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Russian carrier Transaero Airlines is among the many global operations that will introduce the Airbus A321 into its network this year. In just a matter of days, the airline will accept its first example of the largest member of the Airbus A320 Family and it plans to initially deploy the aircraft from Moscow Vnukovo before the month is out.
Transaero announced plans to debut the Airbus A320 Family variant into its fleet from July 2015 in March last year when it confirmed a deal with ICBC Leasing, part of the Industrial and Commercial Bank of China, to introduce six A321 aircraft on operating leases for delivery through March 2016. These are the first of up to 30 A321s that are due to enter the Russian carrier’s fleet within the next five years.
Its arrival will mark the first time it has accepted delivery of an Airbus short-haul model and is believed to be only the second Airbus jet it has flown in its 25 year history, having previously operated a former Pan American, Delta Airlines and Aerolineas Argentinas A310 between November 2000 and November 2004.
Although Transaero initially communicated messages that its A321 fleet will be configured in a three-class arrangement to include four seats in Imperial class, eight seats in Business class and 158 seats in Economy, changing market conditions are understood to have influenced a layout change. Instead the aircraft is believed to be set in a denser two-class arrangement with eight Business Class and 176 Economy seats.
According to latest updates of the airline’s summer 2015 and winter 2015/2016 flight inventory, it will introduce the A321 into passenger operation on July 31, 2015 on a twice daily flight between Moscow Vnukovo and Almaty in Kazakhstan. The schedules show the type reducing to a single daily rotation on this route from October 25, 2015 when it will also be used on daily flights from Moscow Vnukovo to Astana in Kazakhstan and Paris Orly in France.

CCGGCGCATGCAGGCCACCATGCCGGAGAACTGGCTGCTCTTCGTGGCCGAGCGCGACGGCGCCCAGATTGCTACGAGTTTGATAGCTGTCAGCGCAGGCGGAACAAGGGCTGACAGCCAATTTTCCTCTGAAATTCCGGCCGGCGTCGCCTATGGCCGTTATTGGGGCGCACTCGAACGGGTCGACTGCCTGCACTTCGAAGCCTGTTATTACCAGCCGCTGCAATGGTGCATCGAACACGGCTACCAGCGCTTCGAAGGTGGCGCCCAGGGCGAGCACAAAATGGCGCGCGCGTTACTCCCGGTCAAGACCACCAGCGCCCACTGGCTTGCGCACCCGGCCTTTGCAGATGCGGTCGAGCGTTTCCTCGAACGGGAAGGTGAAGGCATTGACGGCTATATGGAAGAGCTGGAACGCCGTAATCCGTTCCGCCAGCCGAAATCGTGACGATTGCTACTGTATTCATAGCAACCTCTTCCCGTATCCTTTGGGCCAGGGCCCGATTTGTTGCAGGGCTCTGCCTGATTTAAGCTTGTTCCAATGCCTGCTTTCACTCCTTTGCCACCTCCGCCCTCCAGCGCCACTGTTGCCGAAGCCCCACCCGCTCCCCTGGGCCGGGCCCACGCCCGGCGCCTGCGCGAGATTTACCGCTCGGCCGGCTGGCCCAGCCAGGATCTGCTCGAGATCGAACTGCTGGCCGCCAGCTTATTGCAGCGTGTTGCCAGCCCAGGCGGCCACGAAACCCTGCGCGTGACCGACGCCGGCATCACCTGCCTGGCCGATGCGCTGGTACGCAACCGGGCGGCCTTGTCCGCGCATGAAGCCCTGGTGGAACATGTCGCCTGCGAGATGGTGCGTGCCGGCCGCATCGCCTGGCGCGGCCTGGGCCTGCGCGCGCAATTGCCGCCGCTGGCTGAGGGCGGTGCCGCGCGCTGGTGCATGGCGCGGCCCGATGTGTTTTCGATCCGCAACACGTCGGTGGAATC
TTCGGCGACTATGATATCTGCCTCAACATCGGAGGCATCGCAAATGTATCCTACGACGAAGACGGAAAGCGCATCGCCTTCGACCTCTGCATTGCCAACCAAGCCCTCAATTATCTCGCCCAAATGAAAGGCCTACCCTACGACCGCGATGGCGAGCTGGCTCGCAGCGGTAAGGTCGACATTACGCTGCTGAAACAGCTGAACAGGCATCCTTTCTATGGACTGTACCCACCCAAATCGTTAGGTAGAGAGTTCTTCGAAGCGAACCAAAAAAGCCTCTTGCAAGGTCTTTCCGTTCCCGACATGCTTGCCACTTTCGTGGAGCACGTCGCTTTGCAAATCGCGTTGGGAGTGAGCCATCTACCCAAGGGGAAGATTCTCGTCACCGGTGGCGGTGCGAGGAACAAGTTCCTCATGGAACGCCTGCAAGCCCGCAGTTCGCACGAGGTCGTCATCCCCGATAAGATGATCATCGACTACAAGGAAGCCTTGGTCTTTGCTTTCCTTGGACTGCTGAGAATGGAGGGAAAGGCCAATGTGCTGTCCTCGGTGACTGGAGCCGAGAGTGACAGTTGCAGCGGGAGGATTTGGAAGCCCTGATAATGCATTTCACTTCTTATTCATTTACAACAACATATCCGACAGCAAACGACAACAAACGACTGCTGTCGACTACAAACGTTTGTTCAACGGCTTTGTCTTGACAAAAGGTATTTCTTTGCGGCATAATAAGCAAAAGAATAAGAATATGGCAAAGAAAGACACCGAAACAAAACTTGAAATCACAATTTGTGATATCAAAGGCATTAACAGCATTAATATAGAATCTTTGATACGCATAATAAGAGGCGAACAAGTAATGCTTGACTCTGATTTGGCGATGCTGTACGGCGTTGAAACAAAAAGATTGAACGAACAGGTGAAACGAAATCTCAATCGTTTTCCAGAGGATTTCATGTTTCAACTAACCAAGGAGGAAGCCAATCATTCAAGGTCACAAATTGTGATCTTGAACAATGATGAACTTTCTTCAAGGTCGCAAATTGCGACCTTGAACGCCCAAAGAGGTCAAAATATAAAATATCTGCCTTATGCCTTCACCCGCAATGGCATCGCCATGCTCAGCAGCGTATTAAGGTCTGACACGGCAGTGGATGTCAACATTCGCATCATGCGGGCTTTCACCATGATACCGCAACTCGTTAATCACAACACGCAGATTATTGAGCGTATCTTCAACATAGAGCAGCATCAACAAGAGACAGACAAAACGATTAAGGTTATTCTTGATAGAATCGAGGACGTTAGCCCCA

Certain schedule listing show the A321 could also operate flights to Astana and Paris from late July 2015, as well as the Czech capital, Prague. However, this was not reflected in the airline’s schedule listing as this story was uploaded.
The airline’s first four A321s are believed to be in the production process at the Airbus German assembly facility at Finkenwerder in Hamburg. In fact, at least one of the aircraft has already been photographed in partial Transaero livery after rolling out of the hangar (image via Twitter’s @newaviator).
These will all be registered in the Republic of Ireland and Russian airport related markings have been reserved for them (‘EI-VKO’: Moscow Vnukovo; ‘EI-LED’: St Petersburg Pulkovo; ‘EI-OVB’: Novosibirsk Tolmachevo and 'EI-SVX': Ekaterinburg Koltsovo).
The acquisition of the A321s is another important step forward in Transaero’s fleet development and renewal. The airline has recently taken delivery of a new Boeing 737-800, the first aircraft to wear its new corporate branding, and it will be the launch customer for the new A320neo in Russia and Eastern Europe when it starts to receive the aircraft in late 2017/early 2018.
Transaero was also due to expand its long-haul fleet with the arrival of its first A380s and 747-8Is later this year but it is unclear what its current intentions are due to the current economic recession in Russia which has resulted in it posting a net loss of around $255 million for the 2014 financial year.
At the recent IATA AGM in Miami, USA, Airbus president, Fabrice Brégier, told The Wall Street Journal that the current economic conditions could result in the delivery of its first two of four SuperJumbos being deferred to a later date.
“We have to face reality; when we have a customer who is really facing commercial issues, hopefully temporarily, but based on the rouble devaluation and the Russia tourist market shrinking, we need to look at what can be done,” he told the publication.
During a presentation detailing the current dynamics of the Russian air transport market and its fleet and operational composition at the Routes Silk Road Strategy Summit in Tbilisi, Georgia, Evgeny F. van der Geest, senior analyst risk advisory at Ascend Flightglobal Consultancy, believed that Transaero would add both the A380 and 747-8I to its fleet in the future, but suggested deliveries could be delayed a year or two until its local market recovers.